Wednesday, April 15, 2015

Not a fan of Pan

At a recent hearing on SB277 State Senator Block asked if the CDC or AMA had data about the probability or likelihood of large or huge outbreaks occurring if a certain number of children remained unvaccinated. The answer, based on what history tells us, is that at current rates we are well protected: outbreaks are currently rare rare and huge ones are unheard of.

Measles was considered eradicated* nation-wide (eradicated meaning any small outbreaks that occurred over that time frame resulted from imported cases) with rates lower than or about equal to what we have in California today under current laws in place. 2015 MMR vaccination rate in California is 92.6%

2001-08 nation-wide vaccination rates for MMR from CDC Pink Book 12th edition

2001 - 91.4
2002 - 91.6
2003 - 93.0
2004 - 93.0
2005 - 91.5
2006 - 92.4
2007 - 92.3
2008 - 92.1

There were clusters of lower immunity throughout this period just as there have always been and are today

As to what would happen if this bill passed, there is no metric allowing us to foresee a future with a one or two percent increase in vaccination rates. Historically a 1-3% fluctuation in national rates has occurred randomly from year to year with no demonstrable effect on the number of cases.

One would need a well-funded, peer-reviewed study to even begin to try to measure the impact of  a small increase in vaccination rates. Anything Senator Pan could produce in a matter of days would be nothing more than a guess. I don’t think we want to pass a bad bill on a guess.


Senator Pan keeps talking about things getting worse because we are not stopping the curve of increasing exemptions. But as he well knows, exemptions are no longer rising. Exemptions fell 20% last year and they fell even more dramatically in the clusters of under-vaccination he so often refers to. This is a result of his own bill - AB 2109 - which passed in 2012. The L.A Times reports:

“Statewide, the rate of vaccine waivers for kindergartners entering school in the fall declined to 2.5% in 2014 from 3.1% in 2013. Bigger declines were seen in districts with some of the larger vaccine exemption rates.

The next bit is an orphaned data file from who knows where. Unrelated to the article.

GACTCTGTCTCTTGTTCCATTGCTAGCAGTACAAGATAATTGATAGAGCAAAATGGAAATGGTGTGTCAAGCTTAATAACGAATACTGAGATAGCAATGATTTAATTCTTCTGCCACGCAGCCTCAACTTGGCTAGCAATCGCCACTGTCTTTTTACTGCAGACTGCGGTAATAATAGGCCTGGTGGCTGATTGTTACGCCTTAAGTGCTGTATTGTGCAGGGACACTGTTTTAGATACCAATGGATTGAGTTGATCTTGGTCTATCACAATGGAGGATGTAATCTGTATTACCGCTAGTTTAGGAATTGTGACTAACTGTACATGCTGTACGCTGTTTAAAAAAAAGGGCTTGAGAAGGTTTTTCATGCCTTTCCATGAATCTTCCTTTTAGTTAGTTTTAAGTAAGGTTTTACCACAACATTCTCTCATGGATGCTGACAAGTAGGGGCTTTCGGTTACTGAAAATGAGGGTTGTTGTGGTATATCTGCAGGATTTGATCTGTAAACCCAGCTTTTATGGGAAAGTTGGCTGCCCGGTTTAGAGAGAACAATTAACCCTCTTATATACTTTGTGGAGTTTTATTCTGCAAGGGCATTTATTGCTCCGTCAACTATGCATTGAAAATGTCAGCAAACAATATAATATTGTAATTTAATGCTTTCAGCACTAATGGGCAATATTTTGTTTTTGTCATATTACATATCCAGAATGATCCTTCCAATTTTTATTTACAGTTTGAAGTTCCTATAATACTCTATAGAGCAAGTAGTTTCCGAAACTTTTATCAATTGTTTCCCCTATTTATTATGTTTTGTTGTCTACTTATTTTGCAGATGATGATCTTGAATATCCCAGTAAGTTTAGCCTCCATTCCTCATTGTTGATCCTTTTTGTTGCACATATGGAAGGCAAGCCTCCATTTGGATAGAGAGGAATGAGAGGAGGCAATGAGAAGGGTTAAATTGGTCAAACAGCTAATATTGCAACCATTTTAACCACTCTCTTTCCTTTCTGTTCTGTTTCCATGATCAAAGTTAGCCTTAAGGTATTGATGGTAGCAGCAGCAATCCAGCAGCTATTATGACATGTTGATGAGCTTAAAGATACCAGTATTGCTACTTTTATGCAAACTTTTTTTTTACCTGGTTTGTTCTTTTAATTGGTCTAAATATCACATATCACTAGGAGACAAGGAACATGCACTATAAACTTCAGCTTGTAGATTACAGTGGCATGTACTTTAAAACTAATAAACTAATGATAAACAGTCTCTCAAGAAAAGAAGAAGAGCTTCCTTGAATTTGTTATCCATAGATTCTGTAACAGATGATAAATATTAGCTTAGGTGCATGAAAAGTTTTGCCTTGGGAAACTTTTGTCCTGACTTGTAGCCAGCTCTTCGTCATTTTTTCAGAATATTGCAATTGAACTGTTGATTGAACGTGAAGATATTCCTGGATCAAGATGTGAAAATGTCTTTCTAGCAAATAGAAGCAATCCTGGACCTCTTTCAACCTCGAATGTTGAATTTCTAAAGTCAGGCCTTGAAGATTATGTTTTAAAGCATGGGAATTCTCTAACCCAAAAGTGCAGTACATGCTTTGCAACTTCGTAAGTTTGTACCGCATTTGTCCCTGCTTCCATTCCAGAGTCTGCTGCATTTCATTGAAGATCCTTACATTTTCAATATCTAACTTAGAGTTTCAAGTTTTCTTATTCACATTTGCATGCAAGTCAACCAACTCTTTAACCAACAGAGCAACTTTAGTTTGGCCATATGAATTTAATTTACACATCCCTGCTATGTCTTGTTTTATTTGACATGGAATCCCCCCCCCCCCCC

In the Santa Monica-Malibu Unified School District, the rate fell from 14.8% to 11.5%; Capistrano Unified in south Orange County declined from 9.5% to 8.6%; Beverly Hills Unified declined from 11.9% to 5%; and Laguna Beach Unified declined from 15.1% to 2%, according to The Times' analysis.”

The last two areas mentioned achieved astonishingly large drops in exemptions. With Beverly Hills exemptions falling 54% to and those in Laguna Beach falling 86%

Overall MMR vaccination rates are stable and at or near record highs


Almost 7% of children are admitted to school without vaccines on a conditional basis. These children are far more numerous than those who have personal belief exemptions. This bill does not address those conditional exemptions

According to press reports:
"These students may lawfully enter kindergarten on a “conditional basis,” with some, but not all, of their required shots. The condition is that they’ll get up to date soon."

This is another reason eliminating the personal exemption will have almost no practical effect on measles risks


Senators Marty Block and Loni Hancock asked:

Q: If my child is vaccinated and another is not, what are the chances my child will get the measles

A: Since there is a 90% chance transmission would occur if the child were not vaccinated, and the vaccine is 99% effective your  vaccinated child's odds of getting the measles would be less than 1%


“Measles is so contagious that if one person has it, 90% of the people close to that person who are not immune will also become infected.”
“Studies indicate that, if the first dose is administered no earlier than the first birthday, greater than 99% of persons who receive two doses of measles vaccine develop serologic evidence of measles immunity”